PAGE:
• Drain water from pool covers.
  • Use landscaping to eliminate standing water that collects on your property.

Most mosquitoes do not transmit disease. "Although it is not necessary to limit any outdoor activities, you can help reduce your risk of being bitten by mosquitoes," stated Ms. Edwards. In addition to reducing standing water in your yard, make sure all windows and doors have screens in good repair. To further limit your risk for West Nile virus:

  • Wear appropriate protective clothing when outdoors for long periods of time, or when mosquitoes are more active.
  • Consider using mosquito repellent containing DEET, according to directions, when it is necessary to be outdoors.

The New York State Health Department and the Broome County Health Department are using dead crow sightings, laboratory testing of birds and testing of mosquito species that transmit West Nile Virus, to help track West Nile virus and to make decisions regarding appropriate control measures. Dead crows are an indicator of West Nile virus. The American or Common Crow is a large, chunky, completely black bird measuring between 17 and 21 inches from the tip of the bill to the tip of the tail. Crows have a wide, thick black beak. Grackles, blackbirds and starlings are often mistaken for crows but all three are less than half the size of crows.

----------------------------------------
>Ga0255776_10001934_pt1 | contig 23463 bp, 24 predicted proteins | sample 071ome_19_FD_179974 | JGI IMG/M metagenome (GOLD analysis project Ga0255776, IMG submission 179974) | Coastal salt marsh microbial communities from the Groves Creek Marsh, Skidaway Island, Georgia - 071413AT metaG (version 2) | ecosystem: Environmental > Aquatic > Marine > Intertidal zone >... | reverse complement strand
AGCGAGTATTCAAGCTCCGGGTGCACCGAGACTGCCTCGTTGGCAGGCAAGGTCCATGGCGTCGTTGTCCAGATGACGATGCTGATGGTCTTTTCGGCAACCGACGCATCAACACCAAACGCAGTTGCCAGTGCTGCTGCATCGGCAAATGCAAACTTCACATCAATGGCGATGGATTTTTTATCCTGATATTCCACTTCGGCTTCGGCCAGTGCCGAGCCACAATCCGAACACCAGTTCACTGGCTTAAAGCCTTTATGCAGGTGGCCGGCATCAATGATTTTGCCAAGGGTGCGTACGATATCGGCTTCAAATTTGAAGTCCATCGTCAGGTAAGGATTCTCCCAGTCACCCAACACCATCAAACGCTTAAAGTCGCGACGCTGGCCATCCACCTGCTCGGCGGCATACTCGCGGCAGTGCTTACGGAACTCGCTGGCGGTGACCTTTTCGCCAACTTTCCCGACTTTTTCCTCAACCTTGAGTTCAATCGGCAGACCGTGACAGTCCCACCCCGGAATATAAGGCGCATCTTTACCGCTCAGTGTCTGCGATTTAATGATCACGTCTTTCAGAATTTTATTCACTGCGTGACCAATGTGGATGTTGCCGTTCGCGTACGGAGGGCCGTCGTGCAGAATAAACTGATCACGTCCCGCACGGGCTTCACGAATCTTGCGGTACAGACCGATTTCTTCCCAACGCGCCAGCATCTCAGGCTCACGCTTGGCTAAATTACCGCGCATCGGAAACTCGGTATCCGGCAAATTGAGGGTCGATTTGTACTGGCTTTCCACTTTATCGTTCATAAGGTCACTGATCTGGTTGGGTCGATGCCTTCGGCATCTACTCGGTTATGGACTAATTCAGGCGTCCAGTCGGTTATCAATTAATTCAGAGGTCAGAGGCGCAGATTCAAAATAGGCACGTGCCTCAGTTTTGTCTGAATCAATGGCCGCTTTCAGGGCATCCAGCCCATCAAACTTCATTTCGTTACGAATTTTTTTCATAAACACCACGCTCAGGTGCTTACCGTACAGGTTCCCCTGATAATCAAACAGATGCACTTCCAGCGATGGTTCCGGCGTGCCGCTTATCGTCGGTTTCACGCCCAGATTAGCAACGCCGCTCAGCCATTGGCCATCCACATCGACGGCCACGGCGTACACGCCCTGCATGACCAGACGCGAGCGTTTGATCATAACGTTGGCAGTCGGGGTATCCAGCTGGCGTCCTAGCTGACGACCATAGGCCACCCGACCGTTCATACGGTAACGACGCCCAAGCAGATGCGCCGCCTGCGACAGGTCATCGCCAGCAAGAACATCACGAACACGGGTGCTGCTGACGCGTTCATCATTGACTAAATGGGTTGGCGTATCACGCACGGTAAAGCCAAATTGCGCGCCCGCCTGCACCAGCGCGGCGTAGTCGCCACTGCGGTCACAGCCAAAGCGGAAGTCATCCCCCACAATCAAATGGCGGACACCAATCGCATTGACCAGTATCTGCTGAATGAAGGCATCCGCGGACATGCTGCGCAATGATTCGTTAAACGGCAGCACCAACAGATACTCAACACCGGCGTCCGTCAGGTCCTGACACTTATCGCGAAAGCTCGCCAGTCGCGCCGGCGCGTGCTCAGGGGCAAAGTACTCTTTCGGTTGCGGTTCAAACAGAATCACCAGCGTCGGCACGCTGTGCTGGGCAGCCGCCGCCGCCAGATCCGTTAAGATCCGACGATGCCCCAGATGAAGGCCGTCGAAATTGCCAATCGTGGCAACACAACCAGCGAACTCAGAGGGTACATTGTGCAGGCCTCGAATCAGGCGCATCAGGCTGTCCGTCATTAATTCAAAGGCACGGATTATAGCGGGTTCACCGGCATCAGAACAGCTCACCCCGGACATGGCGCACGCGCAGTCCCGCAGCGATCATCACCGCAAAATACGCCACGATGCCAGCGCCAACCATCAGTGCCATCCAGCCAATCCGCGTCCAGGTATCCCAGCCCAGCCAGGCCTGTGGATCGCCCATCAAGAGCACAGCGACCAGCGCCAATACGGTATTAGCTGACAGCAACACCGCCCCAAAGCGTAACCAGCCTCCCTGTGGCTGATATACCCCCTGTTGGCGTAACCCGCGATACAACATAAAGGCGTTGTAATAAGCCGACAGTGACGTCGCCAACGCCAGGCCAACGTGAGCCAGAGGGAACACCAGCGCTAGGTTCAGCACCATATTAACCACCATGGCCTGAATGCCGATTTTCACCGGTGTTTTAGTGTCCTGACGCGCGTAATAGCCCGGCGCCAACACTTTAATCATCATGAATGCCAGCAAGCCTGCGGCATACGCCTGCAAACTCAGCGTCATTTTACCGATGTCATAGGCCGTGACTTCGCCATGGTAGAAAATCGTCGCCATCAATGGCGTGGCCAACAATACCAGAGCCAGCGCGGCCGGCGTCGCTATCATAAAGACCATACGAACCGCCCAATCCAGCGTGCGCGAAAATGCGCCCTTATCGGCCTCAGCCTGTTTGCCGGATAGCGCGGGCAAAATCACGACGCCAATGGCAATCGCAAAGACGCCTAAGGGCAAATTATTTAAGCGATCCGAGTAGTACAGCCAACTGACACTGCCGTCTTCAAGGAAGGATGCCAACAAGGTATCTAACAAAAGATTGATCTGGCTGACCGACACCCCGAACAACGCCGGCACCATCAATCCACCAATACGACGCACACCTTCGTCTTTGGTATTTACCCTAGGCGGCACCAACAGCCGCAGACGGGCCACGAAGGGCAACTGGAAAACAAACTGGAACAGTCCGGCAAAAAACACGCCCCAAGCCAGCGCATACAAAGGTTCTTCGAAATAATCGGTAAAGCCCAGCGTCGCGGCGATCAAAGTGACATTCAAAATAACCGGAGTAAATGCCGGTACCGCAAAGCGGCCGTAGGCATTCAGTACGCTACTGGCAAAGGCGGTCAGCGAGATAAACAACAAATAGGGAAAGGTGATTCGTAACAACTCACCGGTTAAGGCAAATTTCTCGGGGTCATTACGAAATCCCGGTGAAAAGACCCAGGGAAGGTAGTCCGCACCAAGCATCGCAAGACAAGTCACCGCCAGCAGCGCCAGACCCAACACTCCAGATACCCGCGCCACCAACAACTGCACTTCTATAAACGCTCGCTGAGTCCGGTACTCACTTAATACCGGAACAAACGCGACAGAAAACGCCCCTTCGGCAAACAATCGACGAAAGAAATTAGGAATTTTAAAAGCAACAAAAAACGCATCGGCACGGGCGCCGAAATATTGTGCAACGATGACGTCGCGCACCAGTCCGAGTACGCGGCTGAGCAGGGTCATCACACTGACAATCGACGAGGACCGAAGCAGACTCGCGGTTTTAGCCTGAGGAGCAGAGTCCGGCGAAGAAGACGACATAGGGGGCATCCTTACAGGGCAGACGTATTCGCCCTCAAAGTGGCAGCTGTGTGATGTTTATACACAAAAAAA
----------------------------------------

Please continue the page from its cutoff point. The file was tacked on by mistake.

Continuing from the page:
If you see a dead crow, contact Anne B. Clark, Ph.D., Associate Professor of Biological Sciences, Binghamton University, at 777.6228 or or the dead bird hotline at 1.866.537.BIRD (2473). Keeping track of the number of dead crows helps health officials monitor the human health risk. Note: Not all dead crows will be collected or tested!

Dead crow density is presently well below the level associated with occasional human outbreak. Using the New York State Department of Health formula based on findings throughout the state in the past three years, Broome County would have to have 1,100 dead crow reports per week to be associated with occasional human outbreak.

"Continued habitat reduction by county residents around their homes, together with use of personal protective measures, described above, are the most effective ways to "Fight the Bite" in Broome County" said Ms. Edwards.

"Dead bird sightings are very important for the Health Department to track West Nile virus activity," stated Ms. Edwards. "We appreciate the dead crow calls that Broome County residents have made in past years, and we hope residents will call Dr. Clark with dead crow sightings this year.

Broome County residents play an important role in the fight against West Nile virus by reducing breeding habitats around their homes and property and staying informed. Watch for notices of town and village tire collection days this season. Let's all work together to FIGHT THE BITE!

For more information on West Nile virus, call the Broome County Health Department West Nile virus Information Line at 607.778.3911, option 4. More West Nile virus information can be found on the Health Department website at www.gobroomecounty.com/hd/.

08/07/2003 - 1:21pm